Orange Heritage museum examines role of order at the Somme
AN exhibition of artefacts and memorabilia belonging to Orangemen who fought in the Battle of the Somme has opened in Belfast.
Lodge minute books that account for members serving or who lost their lives are also on show as well as rifles, flare shells and an assortment of cartridges found near Thiepval Wood.
Among the items on display at the 'Lily and the Poppy' exhibition are an engraved pocket-watch belonging to one soldier Hugh Tanner, presented to him by an Orange lodge and carried with him when he fought with the 109th Brigade at the Somme. He went on to manage Distillery FC and was manager/coach of the Northern Ireland football team in the 1920s.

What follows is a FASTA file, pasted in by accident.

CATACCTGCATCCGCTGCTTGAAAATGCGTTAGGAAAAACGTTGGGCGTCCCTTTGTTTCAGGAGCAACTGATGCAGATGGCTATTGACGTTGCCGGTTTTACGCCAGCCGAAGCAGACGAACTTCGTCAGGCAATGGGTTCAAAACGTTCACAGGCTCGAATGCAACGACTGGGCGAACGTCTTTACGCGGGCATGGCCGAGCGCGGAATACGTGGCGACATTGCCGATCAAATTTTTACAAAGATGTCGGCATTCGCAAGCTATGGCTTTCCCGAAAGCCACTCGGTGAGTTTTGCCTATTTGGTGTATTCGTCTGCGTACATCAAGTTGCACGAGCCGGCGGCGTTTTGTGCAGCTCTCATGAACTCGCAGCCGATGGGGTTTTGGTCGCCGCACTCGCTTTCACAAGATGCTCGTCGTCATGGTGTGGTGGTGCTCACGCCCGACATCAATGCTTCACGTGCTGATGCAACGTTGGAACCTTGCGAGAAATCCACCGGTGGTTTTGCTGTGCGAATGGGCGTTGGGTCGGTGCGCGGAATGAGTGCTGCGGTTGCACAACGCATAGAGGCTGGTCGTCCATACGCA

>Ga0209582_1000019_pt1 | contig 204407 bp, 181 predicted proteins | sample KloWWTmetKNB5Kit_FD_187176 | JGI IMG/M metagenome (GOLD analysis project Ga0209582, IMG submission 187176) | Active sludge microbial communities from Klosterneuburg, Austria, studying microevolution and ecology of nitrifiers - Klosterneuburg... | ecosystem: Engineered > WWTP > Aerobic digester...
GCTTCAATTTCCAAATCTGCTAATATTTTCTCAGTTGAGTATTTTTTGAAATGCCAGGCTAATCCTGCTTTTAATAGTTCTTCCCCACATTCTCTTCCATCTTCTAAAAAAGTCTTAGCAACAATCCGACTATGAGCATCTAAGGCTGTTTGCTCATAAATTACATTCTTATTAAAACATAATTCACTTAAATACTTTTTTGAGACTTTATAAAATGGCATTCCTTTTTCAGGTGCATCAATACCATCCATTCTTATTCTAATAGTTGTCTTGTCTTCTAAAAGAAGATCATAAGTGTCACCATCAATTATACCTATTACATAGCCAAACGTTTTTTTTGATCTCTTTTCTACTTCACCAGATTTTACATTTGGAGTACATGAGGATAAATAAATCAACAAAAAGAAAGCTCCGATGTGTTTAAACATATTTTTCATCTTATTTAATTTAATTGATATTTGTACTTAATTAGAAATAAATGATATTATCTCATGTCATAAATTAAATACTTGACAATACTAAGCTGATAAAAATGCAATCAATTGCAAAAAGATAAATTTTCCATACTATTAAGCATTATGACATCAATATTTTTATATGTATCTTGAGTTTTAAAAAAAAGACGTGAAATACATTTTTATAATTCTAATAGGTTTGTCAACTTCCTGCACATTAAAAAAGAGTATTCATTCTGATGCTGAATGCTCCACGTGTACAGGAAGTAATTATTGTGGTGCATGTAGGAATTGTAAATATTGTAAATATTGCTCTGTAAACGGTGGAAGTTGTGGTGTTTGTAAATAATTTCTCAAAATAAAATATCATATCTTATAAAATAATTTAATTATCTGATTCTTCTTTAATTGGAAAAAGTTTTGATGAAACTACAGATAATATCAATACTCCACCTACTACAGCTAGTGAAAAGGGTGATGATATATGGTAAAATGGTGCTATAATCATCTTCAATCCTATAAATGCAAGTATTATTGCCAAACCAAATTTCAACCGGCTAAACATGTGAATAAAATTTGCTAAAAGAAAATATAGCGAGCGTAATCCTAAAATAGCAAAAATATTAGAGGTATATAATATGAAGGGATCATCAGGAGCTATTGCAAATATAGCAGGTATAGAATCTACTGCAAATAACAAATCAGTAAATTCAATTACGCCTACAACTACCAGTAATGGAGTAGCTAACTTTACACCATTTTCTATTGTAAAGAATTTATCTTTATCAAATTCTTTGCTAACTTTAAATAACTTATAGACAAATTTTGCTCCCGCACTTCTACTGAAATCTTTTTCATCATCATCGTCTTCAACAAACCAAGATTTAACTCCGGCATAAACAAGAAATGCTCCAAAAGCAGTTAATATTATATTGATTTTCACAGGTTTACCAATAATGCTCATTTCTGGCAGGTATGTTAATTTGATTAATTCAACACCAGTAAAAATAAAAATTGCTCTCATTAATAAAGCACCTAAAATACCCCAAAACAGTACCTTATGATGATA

It is estimated that around 200,000 Orangemen from across the world served during the First World War, with thousands seeing action at the Somme.
The exhibition, which runs until December at the Museum of Orange Heritage in east Belfast marks the centenary of the major First World War battle, chronicling the contribution of thousands of Orangemen on the front-line.
Edward Stevenson of the Grand Orange Lodge of Ireland said the exhibition was "an educational asset regarding the Great War and the Orange contribution to it."
Orange Museum curator Dr Jonathan Mattison, said: "It is important in this centenary year that we as an organisation not only pay tribute to all those who fought at the Somme, but particularly highlight the prominent role of Orangemen on the battlefield."